Choosing What to Sort #3
If you have been following my blog, we have been doing a series on where to begin. Don’t forget to check out the other blogs on where to begin. You can view the previous step Preparing to Sort here: http://www.collectorcare.com/cleaning-organizing-new-year-preparing-sort/
Today we are going to talk about deciding WHAT to sort. I get this question a lot. What do I chose to start? What should I sort first? I am going to suggest that you read this blog once before you make some decisions and then read again as you determine what to sort.
If your house is completely chaotic with stuff everywhere, it may be a challenge to figure out where to start.
I personally love filing paperwork, but this is not a good place to start. Don’t begin with paperwork because this involves lots of follow up, work, making decisions such as whether to file or shred, you may need additional information, etc. This requires a lot of effort and I believe it is better to start out with something a little easier.
Don’t start with photos either because there is usually a large amount and not much reward because of the volume. Photos tend to trigger memories, both good and bad, and can take us down the road of the past and future. You could easily become distracted.
I suggest you start with recycling. Many people are concerned that their garbage may contain some recycling materials. If you feel like your garbage has some recyclables this might be a good place to start. You can make a big dent in this area AND it sets you up for success that you can build upon.
Choose a small area you feel ok to declutter, that doesn’t give you anxiety and where you can easily fill your “to go through” box.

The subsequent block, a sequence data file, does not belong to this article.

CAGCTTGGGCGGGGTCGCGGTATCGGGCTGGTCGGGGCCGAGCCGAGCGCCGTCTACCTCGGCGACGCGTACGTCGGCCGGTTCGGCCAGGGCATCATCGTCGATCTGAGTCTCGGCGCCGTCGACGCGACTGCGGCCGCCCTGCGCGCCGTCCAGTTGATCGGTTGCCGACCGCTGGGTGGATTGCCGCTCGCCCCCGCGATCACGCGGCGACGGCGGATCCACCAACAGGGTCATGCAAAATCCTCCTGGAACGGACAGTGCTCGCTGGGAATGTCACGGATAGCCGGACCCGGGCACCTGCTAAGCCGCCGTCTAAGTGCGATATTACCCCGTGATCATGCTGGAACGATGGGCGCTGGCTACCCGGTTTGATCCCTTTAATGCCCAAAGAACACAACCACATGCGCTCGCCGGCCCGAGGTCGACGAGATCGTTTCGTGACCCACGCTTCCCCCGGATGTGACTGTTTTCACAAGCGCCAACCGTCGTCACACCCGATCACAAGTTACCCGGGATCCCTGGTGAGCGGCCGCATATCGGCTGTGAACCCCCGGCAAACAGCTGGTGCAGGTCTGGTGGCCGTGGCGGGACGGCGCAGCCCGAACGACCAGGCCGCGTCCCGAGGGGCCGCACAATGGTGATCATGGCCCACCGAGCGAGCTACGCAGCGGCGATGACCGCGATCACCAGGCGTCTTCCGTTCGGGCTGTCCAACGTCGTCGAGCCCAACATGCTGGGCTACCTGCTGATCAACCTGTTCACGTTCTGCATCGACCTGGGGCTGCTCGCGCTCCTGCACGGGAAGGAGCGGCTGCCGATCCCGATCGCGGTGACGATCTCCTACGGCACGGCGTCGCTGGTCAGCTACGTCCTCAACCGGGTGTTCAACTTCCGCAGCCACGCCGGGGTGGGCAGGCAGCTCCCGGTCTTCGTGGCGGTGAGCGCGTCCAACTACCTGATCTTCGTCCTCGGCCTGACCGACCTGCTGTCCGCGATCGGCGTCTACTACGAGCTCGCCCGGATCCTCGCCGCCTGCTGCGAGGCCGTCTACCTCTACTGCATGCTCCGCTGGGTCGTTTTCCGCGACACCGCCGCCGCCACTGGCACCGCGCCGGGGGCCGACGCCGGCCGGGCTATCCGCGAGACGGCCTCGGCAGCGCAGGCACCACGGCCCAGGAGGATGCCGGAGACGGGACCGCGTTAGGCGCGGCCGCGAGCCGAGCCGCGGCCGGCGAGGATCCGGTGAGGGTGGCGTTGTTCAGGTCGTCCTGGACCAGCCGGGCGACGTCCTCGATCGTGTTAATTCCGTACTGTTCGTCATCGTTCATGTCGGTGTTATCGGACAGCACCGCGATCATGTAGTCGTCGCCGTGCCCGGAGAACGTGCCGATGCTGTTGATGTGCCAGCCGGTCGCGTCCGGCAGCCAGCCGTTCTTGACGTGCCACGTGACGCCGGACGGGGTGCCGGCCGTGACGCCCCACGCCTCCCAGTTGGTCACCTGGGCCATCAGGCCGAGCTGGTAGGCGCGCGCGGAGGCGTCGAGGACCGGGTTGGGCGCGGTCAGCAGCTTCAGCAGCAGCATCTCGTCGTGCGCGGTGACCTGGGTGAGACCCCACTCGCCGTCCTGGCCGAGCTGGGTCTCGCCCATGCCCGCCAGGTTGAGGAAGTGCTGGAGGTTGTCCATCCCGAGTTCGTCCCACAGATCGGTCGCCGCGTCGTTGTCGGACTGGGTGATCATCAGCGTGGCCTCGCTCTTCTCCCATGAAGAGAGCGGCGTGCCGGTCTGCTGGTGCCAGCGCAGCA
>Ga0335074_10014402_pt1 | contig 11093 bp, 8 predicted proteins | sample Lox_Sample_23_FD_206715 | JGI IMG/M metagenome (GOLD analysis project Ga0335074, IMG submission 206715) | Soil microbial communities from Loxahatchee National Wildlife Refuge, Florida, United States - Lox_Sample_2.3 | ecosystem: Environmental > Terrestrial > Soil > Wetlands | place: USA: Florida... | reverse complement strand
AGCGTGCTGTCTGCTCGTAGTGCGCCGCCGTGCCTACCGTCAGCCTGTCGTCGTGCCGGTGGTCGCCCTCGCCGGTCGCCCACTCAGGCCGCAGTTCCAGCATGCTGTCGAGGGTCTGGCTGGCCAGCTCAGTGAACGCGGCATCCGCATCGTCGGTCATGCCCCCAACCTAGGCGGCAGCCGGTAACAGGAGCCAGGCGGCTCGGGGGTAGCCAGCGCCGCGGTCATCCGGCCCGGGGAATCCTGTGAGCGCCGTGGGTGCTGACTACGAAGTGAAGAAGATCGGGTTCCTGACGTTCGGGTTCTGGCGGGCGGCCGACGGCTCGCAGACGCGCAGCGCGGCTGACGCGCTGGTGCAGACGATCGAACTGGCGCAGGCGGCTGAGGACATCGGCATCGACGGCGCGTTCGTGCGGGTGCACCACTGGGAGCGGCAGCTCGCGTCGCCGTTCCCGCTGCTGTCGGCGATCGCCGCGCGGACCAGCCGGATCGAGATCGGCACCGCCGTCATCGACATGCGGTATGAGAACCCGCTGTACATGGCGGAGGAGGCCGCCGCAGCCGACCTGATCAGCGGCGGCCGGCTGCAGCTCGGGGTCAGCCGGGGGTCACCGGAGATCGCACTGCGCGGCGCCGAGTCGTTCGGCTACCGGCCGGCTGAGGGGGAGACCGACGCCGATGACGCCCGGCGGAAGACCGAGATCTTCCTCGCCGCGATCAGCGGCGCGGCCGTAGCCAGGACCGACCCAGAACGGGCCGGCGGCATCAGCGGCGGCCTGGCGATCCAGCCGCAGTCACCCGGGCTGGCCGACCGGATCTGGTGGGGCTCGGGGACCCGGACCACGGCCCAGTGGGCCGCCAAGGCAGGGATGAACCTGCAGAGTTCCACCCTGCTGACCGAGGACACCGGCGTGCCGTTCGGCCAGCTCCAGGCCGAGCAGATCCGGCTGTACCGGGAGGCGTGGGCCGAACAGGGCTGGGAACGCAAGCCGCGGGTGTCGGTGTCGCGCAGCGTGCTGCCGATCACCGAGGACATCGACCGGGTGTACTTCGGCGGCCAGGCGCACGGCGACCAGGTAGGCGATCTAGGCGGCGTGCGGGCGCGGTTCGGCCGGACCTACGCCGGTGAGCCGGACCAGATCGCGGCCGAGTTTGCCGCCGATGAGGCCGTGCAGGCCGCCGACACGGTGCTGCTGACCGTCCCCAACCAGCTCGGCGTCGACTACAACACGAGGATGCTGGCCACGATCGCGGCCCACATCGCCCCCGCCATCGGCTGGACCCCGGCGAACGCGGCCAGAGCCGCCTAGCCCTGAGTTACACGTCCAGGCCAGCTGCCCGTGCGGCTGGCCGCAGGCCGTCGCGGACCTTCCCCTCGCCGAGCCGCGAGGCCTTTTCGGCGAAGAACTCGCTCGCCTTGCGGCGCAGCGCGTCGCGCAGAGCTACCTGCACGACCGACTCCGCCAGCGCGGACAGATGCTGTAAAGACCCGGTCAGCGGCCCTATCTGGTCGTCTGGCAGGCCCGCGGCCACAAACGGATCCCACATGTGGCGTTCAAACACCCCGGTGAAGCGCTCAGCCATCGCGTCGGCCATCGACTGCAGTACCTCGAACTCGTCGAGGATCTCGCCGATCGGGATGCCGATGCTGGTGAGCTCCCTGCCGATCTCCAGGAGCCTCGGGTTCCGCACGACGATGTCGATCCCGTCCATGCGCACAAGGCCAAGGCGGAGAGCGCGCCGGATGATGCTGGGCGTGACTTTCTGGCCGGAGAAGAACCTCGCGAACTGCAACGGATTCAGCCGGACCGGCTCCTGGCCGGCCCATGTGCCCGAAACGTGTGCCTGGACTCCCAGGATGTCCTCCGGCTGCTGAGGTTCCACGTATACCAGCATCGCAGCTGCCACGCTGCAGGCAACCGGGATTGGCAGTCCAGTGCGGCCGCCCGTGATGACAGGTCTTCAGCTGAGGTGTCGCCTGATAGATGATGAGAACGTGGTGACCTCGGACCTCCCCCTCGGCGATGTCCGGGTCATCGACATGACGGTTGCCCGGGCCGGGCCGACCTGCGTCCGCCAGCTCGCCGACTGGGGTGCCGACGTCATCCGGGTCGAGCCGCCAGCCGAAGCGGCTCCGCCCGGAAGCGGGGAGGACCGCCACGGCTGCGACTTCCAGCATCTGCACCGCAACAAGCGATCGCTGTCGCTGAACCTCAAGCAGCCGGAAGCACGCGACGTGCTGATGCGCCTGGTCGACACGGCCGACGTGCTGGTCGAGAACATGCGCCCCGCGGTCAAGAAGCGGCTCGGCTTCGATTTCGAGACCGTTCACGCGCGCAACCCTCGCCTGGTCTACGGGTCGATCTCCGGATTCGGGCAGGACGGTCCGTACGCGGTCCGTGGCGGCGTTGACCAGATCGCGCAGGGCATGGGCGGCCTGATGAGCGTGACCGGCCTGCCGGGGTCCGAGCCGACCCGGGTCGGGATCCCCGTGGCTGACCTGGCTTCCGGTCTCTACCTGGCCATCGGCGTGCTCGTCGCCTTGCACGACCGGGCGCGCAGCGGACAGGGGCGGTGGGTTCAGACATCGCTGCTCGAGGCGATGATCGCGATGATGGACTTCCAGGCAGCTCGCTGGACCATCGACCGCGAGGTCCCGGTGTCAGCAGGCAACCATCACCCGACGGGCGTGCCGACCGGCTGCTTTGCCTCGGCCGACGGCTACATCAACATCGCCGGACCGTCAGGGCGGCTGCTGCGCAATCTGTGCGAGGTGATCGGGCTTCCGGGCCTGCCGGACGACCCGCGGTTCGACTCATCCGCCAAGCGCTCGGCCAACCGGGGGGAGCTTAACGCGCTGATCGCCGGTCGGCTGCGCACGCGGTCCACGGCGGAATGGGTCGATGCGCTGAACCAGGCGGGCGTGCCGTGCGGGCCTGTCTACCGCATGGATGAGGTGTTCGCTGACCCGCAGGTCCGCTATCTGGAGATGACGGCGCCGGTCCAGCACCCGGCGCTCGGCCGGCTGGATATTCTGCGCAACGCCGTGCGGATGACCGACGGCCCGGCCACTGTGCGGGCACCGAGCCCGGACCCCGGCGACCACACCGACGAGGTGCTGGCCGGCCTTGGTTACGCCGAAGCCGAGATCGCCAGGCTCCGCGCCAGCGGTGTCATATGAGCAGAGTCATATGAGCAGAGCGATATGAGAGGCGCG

The garage or attic is another good place to begin. If you haven’t been in these areas in five, ten, twenty years or more, that will actually help you. It is a good place to start because you tend to have a lot less attachment to things you haven’t seen in a long time then items that are on the dining room table that you see everyday.
Another easy area is the kitchen. You might not have been in the kitchen in a while. It tends to be easy to release expired, moldy and contaminated items. Don’t worry about putting everything perfectly in your containers. Stuff may not fit and that is okay; place those items neatly next to your box to go through.
Start small and make good decisions. Find a space in your home where you are ok with decluttering. Maybe an area where you have old, crusty art supplies that are you know you could release. Or the bathroom with makeup that is past its shelf life. Find things that are easy to let go of. You will gain a great sense of accomplishment going through these items. Don’t make it hard in beginning or you may stop sorting.
Once you have found an area, start placing items in your “go through” box and go to your sorting station. Stay focused and just put stuff in your box. Maybe put a piece of bright colored poster board where you’re decluttering so you know where your station is and can easily find it each time. If you need to, throw a blanket over other stuff so it doesn’t distract you.
Remember, take your time putting your items in your box and not being a perfectionist about the process. This will provide a solid foundation of items to go through.
Have your Keep, Donate, Important, Recycling and Garbage bags by your sorting station.
Next month we are going to talk about Keeping vs. Donating. If you can’t wait check out the podcast! http://hoardganize.libsyn.com/where-do-i-begin-keep-vs-donate-4
How do you like to sort when you are decluttering? By color, size, item? What has been the biggest challenge for you when it comes to sorting? Share your comments below.
Sorting is only the beginning of getting organized and reducing your clutter. Collector Care can help! Call Collector Care at 925.548.7750 or email firstname.lastname@example.org to schedule your free 30-minute consultation to discuss how we can help you with decluttering, hoarding, extreme clutter and getting organized.
Meme Credits: http://www.icanteachmychild.com/simple-sorting-for-young-toddlers/